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My comments about him have received a strong response from my translator. It was not a family trip; These were the teenagers of slavery and the charges on the eve of the Dark Work Day in the East Lake after their young church made me brief. As a photographer who has traveled to nearly one and a half hundred countries, often to document forced labor and human trafficking in dangerous situations, I thought I was quite fully aware of the social and human horrors of modern slavery.

Unlike a few of my other expeditions, there was nothing secret about it. I did not rush to the Nepalese brick kiln to document the workers with hundreds of bricks on my head to melt the heat to more than 100 degrees. Or go 200 feet down into a rich man’s abandoned mine pit to take photos of pink gold miners. No, here in Lake Volta, the largest artificial lake in the world, child slavery was a direct sight. Nothing to hide: Five-year-olds just before me were forced to work 18 hours a day in dangerous, dirty, unpaid, often with little or no food. Mere shamelessness stunned me.

According to the non-profit organization Free the Slaves, more than one-third of the 1,620 households surveyed in the vicinity of Volta Lake have detained child trafficking or slave-like victims. Yet this is not an ancient, bounded tradition in the area: Lake Volta was created only in 1919 when it was flooded during the construction of a hydroelectric dam to supply electricity to Ghana.

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These children are often trafficked from all over Ghana. Traffickers cunningly drive vulnerable families who do not adequately feed their children twice a day. They falsely promise education for a child if a young man comes to help in the home of a trafficking “relative” in another city. Once outside the villages the children are sold. Other traffickers buy babies from their poor parents or trade them for farm animals.

Read: Child slaves risk their lives in Volta, Lake Ghana
Kids are valued for their small and nimble fingers, able to loosen and fix nets. Boys are often beaten and girls are at high risk of sexual abuse. In addition to breaking the labor nets and nets backwards, they are forced to do the most dangerous work: jump overboard over the parasitic infested water to free the fish nets from the nets on the branches of the submerged trees.

Kids are not taught how to swim; Many of them have drowned. I remember a boy, probably eight years old, his whole body became awesome as soon as our boat got into the lake. He was afraid that the waves would knock him off the boat, or worse, we would take him somewhere farther away. In my time at Volta Lake, I have never met a single child – not one – I don’t know another one who drowned.

In 2021, nominated by the United Nations for the International Year of Child Labor, it is time to rededicate ourselves to raising awareness of exploitative child labor practices. Reviewing the images of Volta Lake’s enslaved children, I think that the International Labor Organization estimates that 20,000 children from the Volta region and surrounding fishing communities live and work in slavery. Ignoring this horror is not acceptable to close our eyes. Child labor is dangerous, illegal and yet widespread around the world.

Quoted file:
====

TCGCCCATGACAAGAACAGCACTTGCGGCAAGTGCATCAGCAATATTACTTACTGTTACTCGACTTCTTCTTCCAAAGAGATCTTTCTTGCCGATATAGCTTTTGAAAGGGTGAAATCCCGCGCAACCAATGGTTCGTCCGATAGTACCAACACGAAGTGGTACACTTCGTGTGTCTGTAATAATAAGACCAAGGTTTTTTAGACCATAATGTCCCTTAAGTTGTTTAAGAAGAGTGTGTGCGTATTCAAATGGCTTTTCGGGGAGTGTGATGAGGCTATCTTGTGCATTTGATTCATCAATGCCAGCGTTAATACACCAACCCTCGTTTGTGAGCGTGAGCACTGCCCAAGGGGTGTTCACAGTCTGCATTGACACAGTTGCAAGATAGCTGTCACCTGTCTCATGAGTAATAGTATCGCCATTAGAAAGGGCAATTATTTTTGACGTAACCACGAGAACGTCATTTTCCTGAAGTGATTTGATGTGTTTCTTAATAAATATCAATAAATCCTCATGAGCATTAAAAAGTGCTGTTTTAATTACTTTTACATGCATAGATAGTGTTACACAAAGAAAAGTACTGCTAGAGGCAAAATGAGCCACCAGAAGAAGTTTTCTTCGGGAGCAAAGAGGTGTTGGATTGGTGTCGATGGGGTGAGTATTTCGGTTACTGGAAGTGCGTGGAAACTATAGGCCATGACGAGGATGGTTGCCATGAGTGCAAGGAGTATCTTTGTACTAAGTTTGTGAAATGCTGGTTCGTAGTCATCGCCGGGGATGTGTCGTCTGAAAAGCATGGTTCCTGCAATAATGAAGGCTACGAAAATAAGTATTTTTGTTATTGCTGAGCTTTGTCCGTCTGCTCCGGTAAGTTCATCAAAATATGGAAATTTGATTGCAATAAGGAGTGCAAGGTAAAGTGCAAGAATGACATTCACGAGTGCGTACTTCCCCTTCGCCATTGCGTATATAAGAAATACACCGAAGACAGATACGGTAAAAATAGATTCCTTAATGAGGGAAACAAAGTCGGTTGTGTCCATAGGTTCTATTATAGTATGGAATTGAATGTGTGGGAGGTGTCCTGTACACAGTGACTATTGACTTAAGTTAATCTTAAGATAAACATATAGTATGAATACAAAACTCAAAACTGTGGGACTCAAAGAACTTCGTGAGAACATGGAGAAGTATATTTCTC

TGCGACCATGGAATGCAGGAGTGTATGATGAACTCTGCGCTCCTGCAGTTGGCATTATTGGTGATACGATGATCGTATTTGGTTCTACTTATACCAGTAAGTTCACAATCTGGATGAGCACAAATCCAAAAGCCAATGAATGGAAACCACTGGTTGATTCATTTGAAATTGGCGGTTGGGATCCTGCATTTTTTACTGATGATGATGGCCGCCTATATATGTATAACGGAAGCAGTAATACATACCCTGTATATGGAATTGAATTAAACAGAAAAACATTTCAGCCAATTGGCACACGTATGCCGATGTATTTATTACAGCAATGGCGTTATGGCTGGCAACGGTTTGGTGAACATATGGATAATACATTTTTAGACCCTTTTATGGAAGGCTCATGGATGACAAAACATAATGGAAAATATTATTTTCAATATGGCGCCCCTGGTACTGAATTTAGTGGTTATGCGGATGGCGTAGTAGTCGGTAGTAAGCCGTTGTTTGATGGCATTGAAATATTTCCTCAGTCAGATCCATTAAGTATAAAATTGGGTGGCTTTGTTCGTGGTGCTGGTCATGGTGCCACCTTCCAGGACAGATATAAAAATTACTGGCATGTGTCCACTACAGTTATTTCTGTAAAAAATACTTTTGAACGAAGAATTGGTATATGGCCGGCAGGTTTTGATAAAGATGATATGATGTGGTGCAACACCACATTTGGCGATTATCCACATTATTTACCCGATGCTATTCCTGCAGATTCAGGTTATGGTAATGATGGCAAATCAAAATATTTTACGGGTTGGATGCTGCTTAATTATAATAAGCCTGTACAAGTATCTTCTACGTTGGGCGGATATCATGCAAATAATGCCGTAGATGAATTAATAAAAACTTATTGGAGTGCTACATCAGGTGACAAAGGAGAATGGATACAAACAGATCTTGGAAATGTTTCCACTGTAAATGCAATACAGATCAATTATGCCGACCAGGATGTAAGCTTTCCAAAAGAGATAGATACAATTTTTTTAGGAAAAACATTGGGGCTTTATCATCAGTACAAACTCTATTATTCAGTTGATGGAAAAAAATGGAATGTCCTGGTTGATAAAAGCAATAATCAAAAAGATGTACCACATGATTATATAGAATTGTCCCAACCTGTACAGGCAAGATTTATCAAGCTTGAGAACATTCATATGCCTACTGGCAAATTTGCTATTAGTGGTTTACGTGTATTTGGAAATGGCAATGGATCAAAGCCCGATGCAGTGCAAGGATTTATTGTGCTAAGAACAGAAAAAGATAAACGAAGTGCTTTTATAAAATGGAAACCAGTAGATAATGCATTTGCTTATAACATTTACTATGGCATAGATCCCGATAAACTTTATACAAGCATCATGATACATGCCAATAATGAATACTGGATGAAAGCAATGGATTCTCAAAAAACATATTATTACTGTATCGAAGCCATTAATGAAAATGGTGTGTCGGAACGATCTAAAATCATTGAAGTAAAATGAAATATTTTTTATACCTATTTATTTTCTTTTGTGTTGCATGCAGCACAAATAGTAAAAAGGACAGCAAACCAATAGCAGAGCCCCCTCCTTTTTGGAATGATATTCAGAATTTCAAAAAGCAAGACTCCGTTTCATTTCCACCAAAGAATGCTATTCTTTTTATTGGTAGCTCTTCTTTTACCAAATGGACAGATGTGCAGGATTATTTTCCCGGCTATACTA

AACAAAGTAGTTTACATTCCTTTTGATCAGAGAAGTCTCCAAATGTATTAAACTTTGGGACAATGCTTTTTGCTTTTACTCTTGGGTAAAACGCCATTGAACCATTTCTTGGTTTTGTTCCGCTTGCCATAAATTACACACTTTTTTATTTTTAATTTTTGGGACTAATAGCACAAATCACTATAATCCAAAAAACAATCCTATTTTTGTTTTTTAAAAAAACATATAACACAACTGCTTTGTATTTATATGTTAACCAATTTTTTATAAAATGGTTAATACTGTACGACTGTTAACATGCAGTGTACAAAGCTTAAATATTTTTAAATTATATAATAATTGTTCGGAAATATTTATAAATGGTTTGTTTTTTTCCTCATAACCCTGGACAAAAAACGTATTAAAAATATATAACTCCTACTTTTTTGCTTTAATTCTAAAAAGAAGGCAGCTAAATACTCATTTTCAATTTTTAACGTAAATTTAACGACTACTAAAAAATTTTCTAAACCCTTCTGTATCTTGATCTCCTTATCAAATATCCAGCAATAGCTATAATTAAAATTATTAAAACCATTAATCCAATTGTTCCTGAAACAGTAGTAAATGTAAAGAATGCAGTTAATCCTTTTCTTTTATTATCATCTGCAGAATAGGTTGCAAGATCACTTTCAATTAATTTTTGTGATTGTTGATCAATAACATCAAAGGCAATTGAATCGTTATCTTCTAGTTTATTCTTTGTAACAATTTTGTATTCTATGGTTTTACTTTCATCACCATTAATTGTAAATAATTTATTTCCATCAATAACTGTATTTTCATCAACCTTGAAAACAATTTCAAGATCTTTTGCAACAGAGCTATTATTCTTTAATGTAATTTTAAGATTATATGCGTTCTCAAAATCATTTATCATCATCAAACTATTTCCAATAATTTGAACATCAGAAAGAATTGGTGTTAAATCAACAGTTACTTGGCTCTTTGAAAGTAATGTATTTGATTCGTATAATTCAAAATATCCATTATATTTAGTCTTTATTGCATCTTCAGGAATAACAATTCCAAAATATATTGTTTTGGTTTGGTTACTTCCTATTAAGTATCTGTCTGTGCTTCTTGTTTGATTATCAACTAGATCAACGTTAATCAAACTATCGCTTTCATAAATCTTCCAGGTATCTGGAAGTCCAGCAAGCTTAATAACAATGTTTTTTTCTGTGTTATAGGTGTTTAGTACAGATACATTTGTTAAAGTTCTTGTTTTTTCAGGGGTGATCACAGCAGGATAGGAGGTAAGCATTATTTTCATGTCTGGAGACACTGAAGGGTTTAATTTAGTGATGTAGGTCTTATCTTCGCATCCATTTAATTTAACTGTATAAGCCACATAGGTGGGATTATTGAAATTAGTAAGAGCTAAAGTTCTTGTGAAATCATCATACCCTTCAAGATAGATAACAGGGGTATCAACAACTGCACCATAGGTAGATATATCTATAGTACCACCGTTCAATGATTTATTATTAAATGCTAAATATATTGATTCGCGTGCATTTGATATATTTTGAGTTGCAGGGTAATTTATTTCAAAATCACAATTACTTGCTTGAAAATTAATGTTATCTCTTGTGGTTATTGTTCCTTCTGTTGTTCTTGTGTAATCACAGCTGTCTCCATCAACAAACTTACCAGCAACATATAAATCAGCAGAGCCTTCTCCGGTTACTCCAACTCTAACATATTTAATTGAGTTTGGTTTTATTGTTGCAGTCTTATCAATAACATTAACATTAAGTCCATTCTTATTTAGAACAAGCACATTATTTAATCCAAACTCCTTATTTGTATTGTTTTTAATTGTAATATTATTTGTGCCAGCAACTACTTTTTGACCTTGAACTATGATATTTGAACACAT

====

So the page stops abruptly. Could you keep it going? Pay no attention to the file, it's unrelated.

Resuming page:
The Covid-1p epidemic and the past year of the Black Lives Matter movement have drawn widespread attention to the inequality of racial and social justice, not just in America, but around the world. The devastation of the epidemic made clear how devastating unequal access to education, healthcare, housing and useful employment was, and often with dire consequences for the poor and disadvantaged everywhere.

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One child is working on Volta Lake.
Although progress has been made over the past decade showing a 38% reduction in child labor, a new ILO report lists the growth of 8.4 million children in the last four years, bringing the global number of child labor to 160 million. It does not take into account the risk of a few million more due to the effects of Covid-19.

On a positive note, this has further increased the awareness of shared humanity that transcends the divisions of division, humanity, class and geography. If we work together to demand change, we can create and change laws to improve the world and rethink policies and practices.

If we hold a divisive, “us vs.” mentality, we can become miserable for others – homeless people are trapped on the sidewalk, restricted or voluntarily ignorant in their fight to feed their families without any income, or kids freezing water on Volta Lake at 1am Pulling a net weighing several hundred pounds.

I offer my photographs to document this harsh reality as a way to help others see our shared humanity. Look into the eyes of these enslaved children. Maybe that forces someone to donate funds; Pressuring their governments to engage in fair trade, to vote in favor of child labor regulation laws, to pressure big business and government agencies around the world to implement improved labor practices – perhaps registering Volta Lake boats and licensing fishermen. This is how slave workers will be released and protected, how children will return to school. This is the time to take action and talk, to take action.

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